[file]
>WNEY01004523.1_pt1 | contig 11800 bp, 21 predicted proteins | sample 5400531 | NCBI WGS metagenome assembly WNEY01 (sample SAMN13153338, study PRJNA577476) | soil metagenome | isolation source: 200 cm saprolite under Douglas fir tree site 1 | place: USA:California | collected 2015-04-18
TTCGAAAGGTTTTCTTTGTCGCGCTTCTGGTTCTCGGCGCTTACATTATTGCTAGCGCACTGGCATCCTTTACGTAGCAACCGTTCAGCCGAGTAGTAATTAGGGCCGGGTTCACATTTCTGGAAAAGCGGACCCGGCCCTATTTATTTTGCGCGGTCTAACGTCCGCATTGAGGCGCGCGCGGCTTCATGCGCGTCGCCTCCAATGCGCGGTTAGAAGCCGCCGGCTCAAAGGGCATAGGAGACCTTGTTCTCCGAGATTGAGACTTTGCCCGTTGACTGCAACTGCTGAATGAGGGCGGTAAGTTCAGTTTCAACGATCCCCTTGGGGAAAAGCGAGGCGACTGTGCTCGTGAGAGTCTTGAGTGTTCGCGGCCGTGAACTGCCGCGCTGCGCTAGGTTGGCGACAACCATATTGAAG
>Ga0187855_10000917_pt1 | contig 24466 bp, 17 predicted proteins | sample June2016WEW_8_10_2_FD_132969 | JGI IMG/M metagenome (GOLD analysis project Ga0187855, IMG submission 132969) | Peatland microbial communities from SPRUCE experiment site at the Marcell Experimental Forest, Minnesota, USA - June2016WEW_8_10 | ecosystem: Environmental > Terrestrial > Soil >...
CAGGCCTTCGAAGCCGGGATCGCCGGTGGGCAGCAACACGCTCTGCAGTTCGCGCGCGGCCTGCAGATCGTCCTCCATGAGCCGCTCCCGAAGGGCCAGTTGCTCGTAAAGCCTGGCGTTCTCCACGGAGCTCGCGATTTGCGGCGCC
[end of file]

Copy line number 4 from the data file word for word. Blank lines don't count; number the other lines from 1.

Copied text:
CAGGCCTTCGAAGCCGGGATCGCCGGTGGGCAGCAACACGCTCTGCAGTTCGCGCGCGGCCTGCAGATCGTCCTCCATGAGCCGCTCCCGAAGGGCCAGTTGCTCGTAAAGCCTGGCGTTCTCCACGGAGCTCGCGATTTGCGGCGCC